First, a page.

Dar es Salaam Marine Reserve

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Dar es Salaam Marine Reserve System
Tanzania, Dar es Salaam Marine Reserve, Fungu Yasini.JPG
Fungu Yasini reef
Map showing the location of Dar es Salaam Marine Reserve System
Map showing the location of Dar es Salaam Marine Reserve System
Nearest city Dar es Salaam
Coordinates 06°50′S 39°25′E / 6.833°S 39.417°E / -6.833; 39.417Coordinates: 06°50′S 39°25′E / 6.833°S 39.417°E / -6.833; 39.417
Area 15 km²
Governing body Marine Parks & Reserves Authority (Tanzania)
Website www.marineparks.go.tz

The Dar es Salaam Marine Reserve System (DMRS) is a group of marine wildlife reserves in Tanzania, situated off the coast of Dar es Salaam Region. The reserve system consists of nine uninhabited islands, four north of Dar es Salaam (Bongoyo, Mbudya, Pangavini and Fungu Yasini) and five south of the city (Inner and Outer Makatumbe, Inner and Outer Sinda and Kendwa Island). It provides protection for several important tropical ecosystems; coral reefs, mangroves and seagrass beds.

Legal status[edit]

Management of the reserve is governed by the Tanzanian Board of Trustees of Marine Parks and Reserves which is the custodian and overseer of the establishment and management of the Marine Protected Reserves in Tanzania.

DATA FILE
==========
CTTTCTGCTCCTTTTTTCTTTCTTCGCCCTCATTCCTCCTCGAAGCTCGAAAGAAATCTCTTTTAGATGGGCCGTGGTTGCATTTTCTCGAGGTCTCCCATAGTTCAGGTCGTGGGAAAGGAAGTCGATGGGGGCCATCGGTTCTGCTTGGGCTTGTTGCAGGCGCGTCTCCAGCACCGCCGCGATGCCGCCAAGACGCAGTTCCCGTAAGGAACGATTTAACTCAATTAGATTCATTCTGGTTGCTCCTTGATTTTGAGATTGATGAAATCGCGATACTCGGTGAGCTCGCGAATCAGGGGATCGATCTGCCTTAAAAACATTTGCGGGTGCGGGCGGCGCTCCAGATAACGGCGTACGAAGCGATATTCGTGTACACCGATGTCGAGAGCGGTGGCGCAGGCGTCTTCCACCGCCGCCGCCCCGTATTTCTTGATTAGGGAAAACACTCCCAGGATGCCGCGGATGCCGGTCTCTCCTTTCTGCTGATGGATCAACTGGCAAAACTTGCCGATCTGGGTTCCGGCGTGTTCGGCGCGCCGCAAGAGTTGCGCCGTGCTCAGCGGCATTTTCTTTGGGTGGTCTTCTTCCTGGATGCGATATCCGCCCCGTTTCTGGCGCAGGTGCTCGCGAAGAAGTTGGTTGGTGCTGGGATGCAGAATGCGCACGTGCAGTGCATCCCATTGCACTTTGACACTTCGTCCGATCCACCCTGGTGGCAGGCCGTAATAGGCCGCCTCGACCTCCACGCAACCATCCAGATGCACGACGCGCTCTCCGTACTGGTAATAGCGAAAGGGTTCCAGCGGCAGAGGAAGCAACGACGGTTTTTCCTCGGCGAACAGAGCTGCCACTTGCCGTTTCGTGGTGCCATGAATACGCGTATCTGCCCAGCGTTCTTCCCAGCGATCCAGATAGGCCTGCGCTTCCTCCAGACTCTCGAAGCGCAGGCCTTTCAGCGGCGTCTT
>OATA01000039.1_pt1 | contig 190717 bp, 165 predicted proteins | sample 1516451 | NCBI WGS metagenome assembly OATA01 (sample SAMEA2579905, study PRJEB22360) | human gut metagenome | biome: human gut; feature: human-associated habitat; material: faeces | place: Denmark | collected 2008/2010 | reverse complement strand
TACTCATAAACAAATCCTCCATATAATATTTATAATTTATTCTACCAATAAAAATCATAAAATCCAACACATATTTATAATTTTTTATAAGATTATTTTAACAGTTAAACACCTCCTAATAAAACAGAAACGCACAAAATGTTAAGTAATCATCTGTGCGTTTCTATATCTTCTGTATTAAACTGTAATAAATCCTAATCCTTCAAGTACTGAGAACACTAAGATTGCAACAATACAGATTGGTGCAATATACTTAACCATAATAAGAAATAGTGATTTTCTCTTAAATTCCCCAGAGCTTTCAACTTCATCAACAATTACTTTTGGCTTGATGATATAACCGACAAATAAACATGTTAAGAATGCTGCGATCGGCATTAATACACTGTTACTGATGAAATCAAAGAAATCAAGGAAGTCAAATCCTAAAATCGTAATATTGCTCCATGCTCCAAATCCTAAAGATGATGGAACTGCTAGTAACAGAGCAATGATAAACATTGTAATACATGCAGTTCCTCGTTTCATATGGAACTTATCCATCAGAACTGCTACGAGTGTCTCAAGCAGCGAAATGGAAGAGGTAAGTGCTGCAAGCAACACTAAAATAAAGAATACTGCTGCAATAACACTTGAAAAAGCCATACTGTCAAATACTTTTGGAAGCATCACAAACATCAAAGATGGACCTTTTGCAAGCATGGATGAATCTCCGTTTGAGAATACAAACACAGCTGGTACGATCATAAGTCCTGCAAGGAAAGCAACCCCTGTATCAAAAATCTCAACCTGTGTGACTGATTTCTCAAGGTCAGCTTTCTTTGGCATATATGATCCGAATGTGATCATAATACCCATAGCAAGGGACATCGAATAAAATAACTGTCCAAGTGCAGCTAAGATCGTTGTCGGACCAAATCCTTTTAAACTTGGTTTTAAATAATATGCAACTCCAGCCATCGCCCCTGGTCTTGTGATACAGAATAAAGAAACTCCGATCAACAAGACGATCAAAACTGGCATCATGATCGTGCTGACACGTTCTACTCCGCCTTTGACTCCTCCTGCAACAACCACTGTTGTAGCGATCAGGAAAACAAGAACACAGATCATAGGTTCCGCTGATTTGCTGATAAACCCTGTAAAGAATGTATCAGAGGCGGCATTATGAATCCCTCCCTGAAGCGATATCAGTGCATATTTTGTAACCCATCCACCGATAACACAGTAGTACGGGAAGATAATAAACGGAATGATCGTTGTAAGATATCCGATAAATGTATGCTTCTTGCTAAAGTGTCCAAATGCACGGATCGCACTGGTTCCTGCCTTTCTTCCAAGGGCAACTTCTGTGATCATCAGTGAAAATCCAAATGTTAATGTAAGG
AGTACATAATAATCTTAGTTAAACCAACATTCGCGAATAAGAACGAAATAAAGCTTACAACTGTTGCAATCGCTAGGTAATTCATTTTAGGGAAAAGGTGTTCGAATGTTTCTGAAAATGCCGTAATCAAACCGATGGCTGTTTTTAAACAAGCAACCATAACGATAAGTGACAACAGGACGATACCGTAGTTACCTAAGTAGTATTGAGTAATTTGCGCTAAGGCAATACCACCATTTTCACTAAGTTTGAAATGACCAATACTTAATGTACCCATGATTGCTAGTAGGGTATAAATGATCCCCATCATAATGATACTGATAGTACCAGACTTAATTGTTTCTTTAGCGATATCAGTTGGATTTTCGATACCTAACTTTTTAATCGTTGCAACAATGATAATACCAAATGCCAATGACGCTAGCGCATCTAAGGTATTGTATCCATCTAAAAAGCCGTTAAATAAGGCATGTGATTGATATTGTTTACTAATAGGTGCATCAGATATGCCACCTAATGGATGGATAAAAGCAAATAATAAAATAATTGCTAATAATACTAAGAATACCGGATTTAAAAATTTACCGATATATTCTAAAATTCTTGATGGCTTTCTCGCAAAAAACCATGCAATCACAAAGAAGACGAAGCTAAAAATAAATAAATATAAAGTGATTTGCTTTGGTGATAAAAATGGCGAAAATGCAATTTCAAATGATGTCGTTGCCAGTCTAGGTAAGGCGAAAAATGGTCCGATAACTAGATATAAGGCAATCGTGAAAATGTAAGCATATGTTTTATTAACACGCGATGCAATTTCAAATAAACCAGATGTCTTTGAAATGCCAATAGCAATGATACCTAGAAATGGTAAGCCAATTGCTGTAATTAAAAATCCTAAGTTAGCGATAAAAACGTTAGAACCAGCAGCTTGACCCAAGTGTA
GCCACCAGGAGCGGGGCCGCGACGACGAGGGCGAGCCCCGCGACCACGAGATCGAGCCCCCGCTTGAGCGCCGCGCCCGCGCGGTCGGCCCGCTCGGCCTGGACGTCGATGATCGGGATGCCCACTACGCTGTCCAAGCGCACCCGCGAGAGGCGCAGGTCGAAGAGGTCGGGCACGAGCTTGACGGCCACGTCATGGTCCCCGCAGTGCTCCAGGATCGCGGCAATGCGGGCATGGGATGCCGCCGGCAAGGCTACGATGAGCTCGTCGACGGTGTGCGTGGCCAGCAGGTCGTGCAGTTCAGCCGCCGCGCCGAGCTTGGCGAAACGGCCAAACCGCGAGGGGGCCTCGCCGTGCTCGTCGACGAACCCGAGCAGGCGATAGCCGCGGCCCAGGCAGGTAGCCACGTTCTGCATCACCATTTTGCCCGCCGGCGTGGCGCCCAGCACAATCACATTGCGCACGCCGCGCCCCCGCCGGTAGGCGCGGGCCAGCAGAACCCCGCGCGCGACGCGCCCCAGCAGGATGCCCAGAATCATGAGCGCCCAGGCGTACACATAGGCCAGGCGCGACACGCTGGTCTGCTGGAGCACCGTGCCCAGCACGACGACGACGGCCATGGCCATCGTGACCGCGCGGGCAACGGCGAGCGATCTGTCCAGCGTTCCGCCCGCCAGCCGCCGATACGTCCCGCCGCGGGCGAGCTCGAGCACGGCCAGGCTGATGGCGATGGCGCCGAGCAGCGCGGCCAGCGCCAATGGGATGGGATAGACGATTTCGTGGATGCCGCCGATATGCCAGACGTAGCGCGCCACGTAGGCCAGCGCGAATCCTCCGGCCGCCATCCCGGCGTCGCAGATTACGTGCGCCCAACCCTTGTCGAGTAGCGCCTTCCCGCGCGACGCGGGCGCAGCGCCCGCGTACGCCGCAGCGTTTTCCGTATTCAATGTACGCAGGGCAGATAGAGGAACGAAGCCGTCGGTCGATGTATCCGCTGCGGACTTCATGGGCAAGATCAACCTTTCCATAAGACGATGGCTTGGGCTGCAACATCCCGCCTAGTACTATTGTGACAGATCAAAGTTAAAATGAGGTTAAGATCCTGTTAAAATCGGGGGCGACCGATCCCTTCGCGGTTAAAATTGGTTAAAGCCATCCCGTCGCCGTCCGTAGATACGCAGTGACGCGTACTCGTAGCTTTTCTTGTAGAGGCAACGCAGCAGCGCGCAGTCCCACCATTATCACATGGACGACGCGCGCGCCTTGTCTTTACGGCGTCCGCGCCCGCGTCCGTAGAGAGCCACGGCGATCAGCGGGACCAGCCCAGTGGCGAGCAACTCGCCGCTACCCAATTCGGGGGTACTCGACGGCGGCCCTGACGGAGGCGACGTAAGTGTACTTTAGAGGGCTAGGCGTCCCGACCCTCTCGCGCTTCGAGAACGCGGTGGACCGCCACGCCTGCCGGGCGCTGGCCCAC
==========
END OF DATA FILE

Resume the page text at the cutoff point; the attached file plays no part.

The Dar es Salaam Marine Reserves were first established under the Fisheries Act of 1970 and in 1998 were transferred to the Marine Parks and Reserves [1] (MPRs), Act No. 29 of 1994. [2].


Visits to the reserve area (especially Bongoyo and Mbudya) are a popular daytrip for both tourists and Tanzanian residents alike, the islands serving as a location for a variety of leisure activities, including snorkelling, sunbathing and hiking. However, over recent years unregulated tourist activities has led to degradation within the reserves.

The nearby fishing communities of Kunduchi, Unonio, and Msasani all appear to be heavily dependent on the resources in the reserves [3] and resource over-exploitation is an increasing concern with local fishermen attributing a decline in fish catches over recent years to the use of small mesh nets and dynamite fishing. A decrease in the abundance of fish and coral health, and an increased amount of bleached and broken coral has been noted by divers.

External links[edit]

Pangavini Island